[Openmcl-devel] how do I debug this?

Gary Byers gb at clozure.com
Thu Nov 11 18:32:06 PST 2004

On Thu, 11 Nov 2004, alex crain wrote:

> Ok, I'm in hemlock and I do something, say send an expression to the
> lisp world (M-C-x),
> and the cocoa interface locks up.
> I switch over to the tty listener, which is still responding and ask
> for a list of processes
> ? :proc
> 5 :    Hemlock window thread  [Active]
> 4 :    Listener     [Active]
> 3 :    Hemlock window thread  [Active]
> 2 :    housekeeping  [Active]
> 1 : -> listener     [Active]
> 0 :    Initial      [Active]
> I know that hemlock is doing something in the "CCL" package, so i try
> and switch
> over....
> ? (in-package "CCL")
> and now the tty listener is locked as well. At first I can't get
> anything to respond, but
> eventually (possibly because of a ^C) I get
> ^Cwhat's being allocated here ?
> ? for help
> [10981] OpenMCL kernel debugger:

That probably means that memory's corrupt.

The GC ran (possibly/probably to quickly collect recent garbage) and
started suspending other threads.  Some thread appeared to be running
lisp code and in the process of allocating something; the sequence of
instructions that're used to allocate a lisp object (a cons or uvector)
have to be treated atomically by the GC, so the GC tries to ensure
that that short critical instruction sequence will appear to have
completed.  (This practice is sometimes called "pc-lusering".)
The GC can tell reliably whether it's a cons or a uvector being allocated
(based on the value of the ppc::allocptr register's low bits); in your
case, it was neither and you dropped into the kernel debugger.

> I put in the stack trace below.
> Anyway - this is usually where I get stuck, but I'd really like to be
> able to do something with
> this stuff. It looks like hemlock tried to insert a character and cocoa
> either got confused
> and started calling attributesAtIndex:effectiveRange: over and over or
> cocoa is waiting
> forever inside of %OBJC-INSTANCE-CLASS-INDEX. I can understand the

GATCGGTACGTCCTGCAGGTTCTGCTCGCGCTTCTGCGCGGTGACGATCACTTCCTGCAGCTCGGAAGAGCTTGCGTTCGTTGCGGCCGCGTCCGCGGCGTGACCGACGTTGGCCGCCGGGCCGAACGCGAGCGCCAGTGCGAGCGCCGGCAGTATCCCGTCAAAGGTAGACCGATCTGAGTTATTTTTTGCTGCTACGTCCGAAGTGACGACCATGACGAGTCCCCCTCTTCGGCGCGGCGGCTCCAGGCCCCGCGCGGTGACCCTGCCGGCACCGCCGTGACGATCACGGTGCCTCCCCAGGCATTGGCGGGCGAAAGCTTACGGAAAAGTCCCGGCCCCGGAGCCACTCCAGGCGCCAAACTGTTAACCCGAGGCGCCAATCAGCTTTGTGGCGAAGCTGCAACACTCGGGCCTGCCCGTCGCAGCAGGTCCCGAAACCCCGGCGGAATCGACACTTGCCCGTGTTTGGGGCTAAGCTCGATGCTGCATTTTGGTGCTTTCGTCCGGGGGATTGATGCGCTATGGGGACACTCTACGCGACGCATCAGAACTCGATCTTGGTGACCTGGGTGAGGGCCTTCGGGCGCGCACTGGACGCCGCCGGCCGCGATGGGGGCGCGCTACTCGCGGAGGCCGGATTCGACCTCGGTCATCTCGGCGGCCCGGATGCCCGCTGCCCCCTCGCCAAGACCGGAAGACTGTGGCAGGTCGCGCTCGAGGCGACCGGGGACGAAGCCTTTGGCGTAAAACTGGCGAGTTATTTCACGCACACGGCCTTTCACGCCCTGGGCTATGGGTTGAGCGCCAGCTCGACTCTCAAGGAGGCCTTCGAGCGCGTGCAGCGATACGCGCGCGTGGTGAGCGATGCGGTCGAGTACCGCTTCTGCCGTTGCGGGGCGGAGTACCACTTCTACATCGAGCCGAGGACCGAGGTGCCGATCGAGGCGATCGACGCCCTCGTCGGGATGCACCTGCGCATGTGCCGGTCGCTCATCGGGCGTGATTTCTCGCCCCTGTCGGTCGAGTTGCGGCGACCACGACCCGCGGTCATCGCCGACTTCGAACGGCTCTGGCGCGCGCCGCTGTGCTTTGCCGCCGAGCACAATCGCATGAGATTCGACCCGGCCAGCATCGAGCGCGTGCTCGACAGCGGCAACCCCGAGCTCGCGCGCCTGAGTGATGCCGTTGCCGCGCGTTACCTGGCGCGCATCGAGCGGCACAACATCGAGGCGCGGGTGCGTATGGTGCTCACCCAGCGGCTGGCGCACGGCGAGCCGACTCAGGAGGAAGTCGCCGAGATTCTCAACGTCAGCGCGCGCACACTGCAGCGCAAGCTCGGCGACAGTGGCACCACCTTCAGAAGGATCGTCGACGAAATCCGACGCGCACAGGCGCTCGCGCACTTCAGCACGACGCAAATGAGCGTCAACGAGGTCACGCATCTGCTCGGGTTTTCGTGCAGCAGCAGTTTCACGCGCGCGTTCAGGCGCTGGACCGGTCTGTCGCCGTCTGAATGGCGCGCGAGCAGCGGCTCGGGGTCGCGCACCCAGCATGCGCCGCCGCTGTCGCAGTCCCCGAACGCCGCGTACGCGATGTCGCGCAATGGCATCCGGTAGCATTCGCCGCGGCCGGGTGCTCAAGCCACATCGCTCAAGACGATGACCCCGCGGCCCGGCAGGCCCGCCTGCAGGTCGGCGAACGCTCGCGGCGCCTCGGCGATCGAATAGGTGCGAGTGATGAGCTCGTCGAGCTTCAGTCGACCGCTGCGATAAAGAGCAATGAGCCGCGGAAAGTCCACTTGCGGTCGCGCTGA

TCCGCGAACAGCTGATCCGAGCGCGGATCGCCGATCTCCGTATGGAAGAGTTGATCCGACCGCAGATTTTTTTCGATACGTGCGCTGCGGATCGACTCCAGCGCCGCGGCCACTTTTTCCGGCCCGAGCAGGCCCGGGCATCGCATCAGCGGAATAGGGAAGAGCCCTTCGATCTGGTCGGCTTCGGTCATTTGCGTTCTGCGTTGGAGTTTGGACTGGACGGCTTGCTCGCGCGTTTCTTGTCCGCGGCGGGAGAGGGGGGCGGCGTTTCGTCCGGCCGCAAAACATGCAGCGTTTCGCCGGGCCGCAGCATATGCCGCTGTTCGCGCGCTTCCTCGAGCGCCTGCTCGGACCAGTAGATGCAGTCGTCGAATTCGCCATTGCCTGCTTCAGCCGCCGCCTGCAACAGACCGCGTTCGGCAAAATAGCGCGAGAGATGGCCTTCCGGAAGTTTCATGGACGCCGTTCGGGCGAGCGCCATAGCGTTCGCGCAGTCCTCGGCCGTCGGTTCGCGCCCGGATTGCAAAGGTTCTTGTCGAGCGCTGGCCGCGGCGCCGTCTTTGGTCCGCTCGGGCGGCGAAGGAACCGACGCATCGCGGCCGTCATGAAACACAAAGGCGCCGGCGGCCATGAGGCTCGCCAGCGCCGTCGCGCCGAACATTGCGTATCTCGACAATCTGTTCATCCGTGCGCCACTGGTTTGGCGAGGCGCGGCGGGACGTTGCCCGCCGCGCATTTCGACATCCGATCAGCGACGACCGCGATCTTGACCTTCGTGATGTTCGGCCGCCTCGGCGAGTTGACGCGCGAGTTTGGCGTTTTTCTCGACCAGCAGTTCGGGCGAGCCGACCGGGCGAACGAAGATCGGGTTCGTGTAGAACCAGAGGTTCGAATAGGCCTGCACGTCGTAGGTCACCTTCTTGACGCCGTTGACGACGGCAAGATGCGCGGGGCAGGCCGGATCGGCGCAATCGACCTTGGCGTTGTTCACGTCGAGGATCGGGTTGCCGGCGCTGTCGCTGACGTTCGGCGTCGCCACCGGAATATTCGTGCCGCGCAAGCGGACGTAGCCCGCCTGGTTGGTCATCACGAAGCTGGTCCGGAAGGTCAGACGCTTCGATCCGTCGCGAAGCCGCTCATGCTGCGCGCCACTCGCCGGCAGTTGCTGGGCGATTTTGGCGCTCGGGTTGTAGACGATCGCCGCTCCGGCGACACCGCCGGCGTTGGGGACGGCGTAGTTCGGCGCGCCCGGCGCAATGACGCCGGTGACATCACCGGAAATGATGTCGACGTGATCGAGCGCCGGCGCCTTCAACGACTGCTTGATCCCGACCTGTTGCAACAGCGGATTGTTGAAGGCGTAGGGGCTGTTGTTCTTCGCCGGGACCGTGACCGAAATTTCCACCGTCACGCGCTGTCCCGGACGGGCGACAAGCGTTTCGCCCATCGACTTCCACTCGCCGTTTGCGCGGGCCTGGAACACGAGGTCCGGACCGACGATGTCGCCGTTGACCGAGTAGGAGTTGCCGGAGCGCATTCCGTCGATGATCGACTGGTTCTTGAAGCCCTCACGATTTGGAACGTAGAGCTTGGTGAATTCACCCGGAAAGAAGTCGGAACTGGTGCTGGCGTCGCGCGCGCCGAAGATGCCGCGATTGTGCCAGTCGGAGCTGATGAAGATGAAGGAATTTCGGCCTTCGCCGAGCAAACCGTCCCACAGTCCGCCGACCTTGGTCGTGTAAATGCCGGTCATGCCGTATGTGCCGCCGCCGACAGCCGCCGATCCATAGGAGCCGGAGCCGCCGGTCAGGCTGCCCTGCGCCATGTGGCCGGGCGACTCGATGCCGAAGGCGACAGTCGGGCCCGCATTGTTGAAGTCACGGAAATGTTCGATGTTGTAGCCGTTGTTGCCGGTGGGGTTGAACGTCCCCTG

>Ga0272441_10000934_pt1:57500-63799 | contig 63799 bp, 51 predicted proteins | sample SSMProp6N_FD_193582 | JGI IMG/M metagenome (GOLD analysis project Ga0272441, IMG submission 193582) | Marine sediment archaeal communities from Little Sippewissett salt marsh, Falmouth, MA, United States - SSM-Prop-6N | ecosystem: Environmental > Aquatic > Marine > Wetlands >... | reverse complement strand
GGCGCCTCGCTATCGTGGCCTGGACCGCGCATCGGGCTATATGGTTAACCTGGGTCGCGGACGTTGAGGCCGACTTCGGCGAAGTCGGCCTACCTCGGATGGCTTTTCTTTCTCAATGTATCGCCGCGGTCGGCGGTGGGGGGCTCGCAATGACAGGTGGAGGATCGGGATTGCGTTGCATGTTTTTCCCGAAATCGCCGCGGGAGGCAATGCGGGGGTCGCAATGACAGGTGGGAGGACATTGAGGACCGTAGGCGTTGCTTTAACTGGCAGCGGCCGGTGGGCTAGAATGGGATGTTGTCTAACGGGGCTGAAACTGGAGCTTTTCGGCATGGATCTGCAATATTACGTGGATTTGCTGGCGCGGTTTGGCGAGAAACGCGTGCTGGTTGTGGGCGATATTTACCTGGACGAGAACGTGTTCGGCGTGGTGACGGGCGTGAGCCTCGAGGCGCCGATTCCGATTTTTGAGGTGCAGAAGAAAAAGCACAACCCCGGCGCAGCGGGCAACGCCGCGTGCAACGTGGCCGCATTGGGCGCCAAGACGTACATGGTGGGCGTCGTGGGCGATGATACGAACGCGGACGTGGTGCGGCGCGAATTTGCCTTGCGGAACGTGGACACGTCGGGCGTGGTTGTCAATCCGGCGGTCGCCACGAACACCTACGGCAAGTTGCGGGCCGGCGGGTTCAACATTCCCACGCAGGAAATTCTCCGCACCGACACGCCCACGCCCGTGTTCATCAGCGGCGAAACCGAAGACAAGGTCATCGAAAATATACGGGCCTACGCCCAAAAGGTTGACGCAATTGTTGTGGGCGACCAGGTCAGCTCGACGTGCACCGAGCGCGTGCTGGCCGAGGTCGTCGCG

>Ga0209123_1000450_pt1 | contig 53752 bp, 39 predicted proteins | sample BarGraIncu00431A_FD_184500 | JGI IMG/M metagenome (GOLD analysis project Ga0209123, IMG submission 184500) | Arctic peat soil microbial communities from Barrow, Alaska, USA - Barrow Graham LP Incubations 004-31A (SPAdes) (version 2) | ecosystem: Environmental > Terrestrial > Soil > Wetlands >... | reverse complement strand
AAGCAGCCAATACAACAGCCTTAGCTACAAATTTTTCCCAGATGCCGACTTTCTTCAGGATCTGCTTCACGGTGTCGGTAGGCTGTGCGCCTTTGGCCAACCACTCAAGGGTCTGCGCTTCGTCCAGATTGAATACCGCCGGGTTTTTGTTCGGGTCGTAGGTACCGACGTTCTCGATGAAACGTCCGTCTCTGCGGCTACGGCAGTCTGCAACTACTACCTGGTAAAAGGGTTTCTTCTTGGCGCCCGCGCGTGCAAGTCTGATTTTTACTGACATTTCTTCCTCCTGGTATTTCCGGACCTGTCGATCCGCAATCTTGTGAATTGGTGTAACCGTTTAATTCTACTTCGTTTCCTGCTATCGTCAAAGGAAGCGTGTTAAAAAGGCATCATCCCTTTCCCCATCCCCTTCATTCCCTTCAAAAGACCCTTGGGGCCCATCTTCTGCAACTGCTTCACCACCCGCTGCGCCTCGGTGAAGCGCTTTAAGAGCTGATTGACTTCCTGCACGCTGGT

> first scenario
> but why does the (IN-PACKAGE :CCL) call cause the tty listener to lock
> up?

It triggered a GC in an environent where a thread that seemed to be
running lisp code had a bogus value in its ALLOCPTR register (r9).
> Helpful suggestions, anyone?

I'd be interested to know which thread had the bogus ALLOCPTR.  You can
often get a strong hint of this by showing (L)isp registers and (R)egisters
in the kernel debugger.  (If there -is- some sort of memory corruption,
the kernel debugger is likely to choke trying to print lisp values, but
it's worth a try.)

The real mystery, of course, is how the bogus ALLOCPTR got that way.
It's hard to know exactly; it may be a symptom of some other type
of memory corruption.  For instance:

(defun foo (s i c)
  (declare (simple-string s) (fixnum i) (character c)
           (optimize (speed 3) (safety 0)))
  (setf (schar s i) c))

(foo "abcd" 4 #\e)

will store #\e one byte beyond the end of the string "abcd", silently
clobbering whatever happens to be in memory there.  Something bad
will likely happen eventually (possibly immediately, possibly hours
later.)  A lot of bad things -could- happen before any of those bad
things caused a spurious error or crash, and figuring out what caused
what is often nearly impossible.  Often, the only consistent feature of
those symptoms is that things that can't happen start happening.

If you have unsafe code like the above (perhaps "like the above, but
more realistic") you might want to back out of the aggressive declarations
and see if the problem goes away.  (Even if it doesn't go away, we'd
at least know where the problem isn't.)

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